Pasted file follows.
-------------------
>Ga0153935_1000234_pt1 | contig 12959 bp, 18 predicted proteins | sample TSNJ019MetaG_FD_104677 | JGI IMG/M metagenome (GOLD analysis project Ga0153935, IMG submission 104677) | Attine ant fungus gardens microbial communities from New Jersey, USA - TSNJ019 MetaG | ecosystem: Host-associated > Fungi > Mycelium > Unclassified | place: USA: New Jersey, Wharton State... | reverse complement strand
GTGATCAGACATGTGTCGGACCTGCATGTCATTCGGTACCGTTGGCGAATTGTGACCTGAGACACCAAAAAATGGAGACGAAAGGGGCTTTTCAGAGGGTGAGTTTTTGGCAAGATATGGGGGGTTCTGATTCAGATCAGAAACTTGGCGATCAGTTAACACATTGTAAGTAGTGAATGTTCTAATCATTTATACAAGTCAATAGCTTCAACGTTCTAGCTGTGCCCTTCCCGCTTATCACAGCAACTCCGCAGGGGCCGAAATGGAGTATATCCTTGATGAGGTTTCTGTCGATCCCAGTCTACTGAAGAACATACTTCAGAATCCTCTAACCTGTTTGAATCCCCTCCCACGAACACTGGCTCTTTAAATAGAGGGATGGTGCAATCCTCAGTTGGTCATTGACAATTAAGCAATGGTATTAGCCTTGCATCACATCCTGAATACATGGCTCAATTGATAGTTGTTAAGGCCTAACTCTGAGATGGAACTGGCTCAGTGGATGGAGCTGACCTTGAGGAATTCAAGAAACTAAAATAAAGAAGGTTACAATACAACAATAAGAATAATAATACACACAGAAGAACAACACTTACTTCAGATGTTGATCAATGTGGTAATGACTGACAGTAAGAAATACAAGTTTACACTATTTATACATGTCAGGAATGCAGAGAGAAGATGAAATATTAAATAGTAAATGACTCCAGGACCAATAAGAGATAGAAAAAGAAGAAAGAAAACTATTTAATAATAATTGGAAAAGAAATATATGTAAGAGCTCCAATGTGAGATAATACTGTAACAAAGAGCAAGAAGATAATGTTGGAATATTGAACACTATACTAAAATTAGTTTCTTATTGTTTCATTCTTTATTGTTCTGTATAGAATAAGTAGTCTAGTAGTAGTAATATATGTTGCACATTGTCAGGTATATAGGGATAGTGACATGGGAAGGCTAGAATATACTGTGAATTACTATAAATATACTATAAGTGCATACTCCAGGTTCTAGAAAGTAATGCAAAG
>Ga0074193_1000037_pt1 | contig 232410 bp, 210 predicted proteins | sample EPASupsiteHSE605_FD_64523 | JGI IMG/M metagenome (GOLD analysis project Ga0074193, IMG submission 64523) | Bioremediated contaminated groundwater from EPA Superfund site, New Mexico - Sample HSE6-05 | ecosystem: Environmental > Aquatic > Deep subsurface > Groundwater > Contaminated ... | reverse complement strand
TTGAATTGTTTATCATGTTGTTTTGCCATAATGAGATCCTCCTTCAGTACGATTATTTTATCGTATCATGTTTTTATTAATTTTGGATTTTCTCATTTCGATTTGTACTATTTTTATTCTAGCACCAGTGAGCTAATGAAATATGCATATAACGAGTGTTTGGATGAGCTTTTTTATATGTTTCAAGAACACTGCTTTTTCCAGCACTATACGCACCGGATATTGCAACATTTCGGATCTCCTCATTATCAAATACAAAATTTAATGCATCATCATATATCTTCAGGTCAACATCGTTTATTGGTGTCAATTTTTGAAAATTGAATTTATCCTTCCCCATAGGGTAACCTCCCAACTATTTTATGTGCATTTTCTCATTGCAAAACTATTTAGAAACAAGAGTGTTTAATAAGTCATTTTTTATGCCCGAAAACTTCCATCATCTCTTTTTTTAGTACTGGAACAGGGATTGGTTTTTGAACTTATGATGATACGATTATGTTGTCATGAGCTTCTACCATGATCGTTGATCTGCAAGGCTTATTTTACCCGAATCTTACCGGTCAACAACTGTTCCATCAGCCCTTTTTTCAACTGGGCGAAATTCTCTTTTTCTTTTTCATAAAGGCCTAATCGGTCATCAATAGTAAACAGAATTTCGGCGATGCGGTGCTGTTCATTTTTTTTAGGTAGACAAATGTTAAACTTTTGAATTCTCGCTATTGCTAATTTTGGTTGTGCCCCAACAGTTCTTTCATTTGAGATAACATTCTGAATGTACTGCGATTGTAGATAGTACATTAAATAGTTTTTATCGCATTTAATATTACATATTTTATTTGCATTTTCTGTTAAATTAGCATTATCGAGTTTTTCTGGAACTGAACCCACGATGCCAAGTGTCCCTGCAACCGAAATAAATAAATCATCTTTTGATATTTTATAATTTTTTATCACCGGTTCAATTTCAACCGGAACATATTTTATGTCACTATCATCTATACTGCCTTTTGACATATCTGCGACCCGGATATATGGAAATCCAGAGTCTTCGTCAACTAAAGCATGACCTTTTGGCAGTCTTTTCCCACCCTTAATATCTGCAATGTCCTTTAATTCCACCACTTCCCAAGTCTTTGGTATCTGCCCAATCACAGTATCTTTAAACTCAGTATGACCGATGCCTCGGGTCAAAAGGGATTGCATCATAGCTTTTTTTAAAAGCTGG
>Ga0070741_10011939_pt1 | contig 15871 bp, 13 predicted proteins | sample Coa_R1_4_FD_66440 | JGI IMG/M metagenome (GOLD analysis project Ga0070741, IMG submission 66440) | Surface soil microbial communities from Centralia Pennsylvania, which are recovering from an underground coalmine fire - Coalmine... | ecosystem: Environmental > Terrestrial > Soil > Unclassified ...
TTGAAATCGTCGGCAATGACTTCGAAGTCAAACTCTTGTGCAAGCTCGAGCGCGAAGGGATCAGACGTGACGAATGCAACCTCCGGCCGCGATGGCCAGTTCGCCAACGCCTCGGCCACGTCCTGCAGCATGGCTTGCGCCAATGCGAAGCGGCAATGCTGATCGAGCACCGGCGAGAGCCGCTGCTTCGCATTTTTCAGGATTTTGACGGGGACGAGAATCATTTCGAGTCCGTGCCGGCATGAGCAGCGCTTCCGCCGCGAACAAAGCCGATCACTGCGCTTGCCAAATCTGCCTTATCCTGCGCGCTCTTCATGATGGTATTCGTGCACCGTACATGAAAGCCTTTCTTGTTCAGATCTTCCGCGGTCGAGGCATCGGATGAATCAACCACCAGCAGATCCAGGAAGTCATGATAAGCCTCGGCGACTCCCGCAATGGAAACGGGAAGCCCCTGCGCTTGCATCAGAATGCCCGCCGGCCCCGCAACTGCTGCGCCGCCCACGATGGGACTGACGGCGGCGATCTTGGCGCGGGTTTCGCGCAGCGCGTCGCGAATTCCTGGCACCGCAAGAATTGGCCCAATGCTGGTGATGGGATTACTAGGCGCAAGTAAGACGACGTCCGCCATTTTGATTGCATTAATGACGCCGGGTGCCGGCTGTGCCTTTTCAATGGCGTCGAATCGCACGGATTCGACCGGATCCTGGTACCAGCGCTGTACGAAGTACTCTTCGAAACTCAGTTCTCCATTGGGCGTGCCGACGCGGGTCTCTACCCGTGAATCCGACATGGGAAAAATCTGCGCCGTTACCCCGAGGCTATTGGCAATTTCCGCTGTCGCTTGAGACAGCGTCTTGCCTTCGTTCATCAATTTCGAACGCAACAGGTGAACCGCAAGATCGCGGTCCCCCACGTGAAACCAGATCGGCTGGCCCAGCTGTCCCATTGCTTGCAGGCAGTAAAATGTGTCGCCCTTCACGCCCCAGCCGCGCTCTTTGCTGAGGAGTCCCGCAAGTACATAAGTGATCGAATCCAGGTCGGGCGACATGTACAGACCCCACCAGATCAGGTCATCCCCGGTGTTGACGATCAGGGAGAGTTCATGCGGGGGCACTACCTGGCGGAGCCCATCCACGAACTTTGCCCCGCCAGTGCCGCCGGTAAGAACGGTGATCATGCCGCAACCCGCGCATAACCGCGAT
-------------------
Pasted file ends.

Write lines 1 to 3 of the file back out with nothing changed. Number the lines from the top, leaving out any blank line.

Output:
>Ga0153935_1000234_pt1 | contig 12959 bp, 18 predicted proteins | sample TSNJ019MetaG_FD_104677 | JGI IMG/M metagenome (GOLD analysis project Ga0153935, IMG submission 104677) | Attine ant fungus gardens microbial communities from New Jersey, USA - TSNJ019 MetaG | ecosystem: Host-associated > Fungi > Mycelium > Unclassified | place: USA: New Jersey, Wharton State... | reverse complement strand
GTGATCAGACATGTGTCGGACCTGCATGTCATTCGGTACCGTTGGCGAATTGTGACCTGAGACACCAAAAAATGGAGACGAAAGGGGCTTTTCAGAGGGTGAGTTTTTGGCAAGATATGGGGGGTTCTGATTCAGATCAGAAACTTGGCGATCAGTTAACACATTGTAAGTAGTGAATGTTCTAATCATTTATACAAGTCAATAGCTTCAACGTTCTAGCTGTGCCCTTCCCGCTTATCACAGCAACTCCGCAGGGGCCGAAATGGAGTATATCCTTGATGAGGTTTCTGTCGATCCCAGTCTACTGAAGAACATACTTCAGAATCCTCTAACCTGTTTGAATCCCCTCCCACGAACACTGGCTCTTTAAATAGAGGGATGGTGCAATCCTCAGTTGGTCATTGACAATTAAGCAATGGTATTAGCCTTGCATCACATCCTGAATACATGGCTCAATTGATAGTTGTTAAGGCCTAACTCTGAGATGGAACTGGCTCAGTGGATGGAGCTGACCTTGAGGAATTCAAGAAACTAAAATAAAGAAGGTTACAATACAACAATAAGAATAATAATACACACAGAAGAACAACACTTACTTCAGATGTTGATCAATGTGGTAATGACTGACAGTAAGAAATACAAGTTTACACTATTTATACATGTCAGGAATGCAGAGAGAAGATGAAATATTAAATAGTAAATGACTCCAGGACCAATAAGAGATAGAAAAAGAAGAAAGAAAACTATTTAATAATAATTGGAAAAGAAATATATGTAAGAGCTCCAATGTGAGATAATACTGTAACAAAGAGCAAGAAGATAATGTTGGAATATTGAACACTATACTAAAATTAGTTTCTTATTGTTTCATTCTTTATTGTTCTGTATAGAATAAGTAGTCTAGTAGTAGTAATATATGTTGCACATTGTCAGGTATATAGGGATAGTGACATGGGAAGGCTAGAATATACTGTGAATTACTATAAATATACTATAAGTGCATACTCCAGGTTCTAGAAAGTAATGCAAAG
>Ga0074193_1000037_pt1 | contig 232410 bp, 210 predicted proteins | sample EPASupsiteHSE605_FD_64523 | JGI IMG/M metagenome (GOLD analysis project Ga0074193, IMG submission 64523) | Bioremediated contaminated groundwater from EPA Superfund site, New Mexico - Sample HSE6-05 | ecosystem: Environmental > Aquatic > Deep subsurface > Groundwater > Contaminated ... | reverse complement strand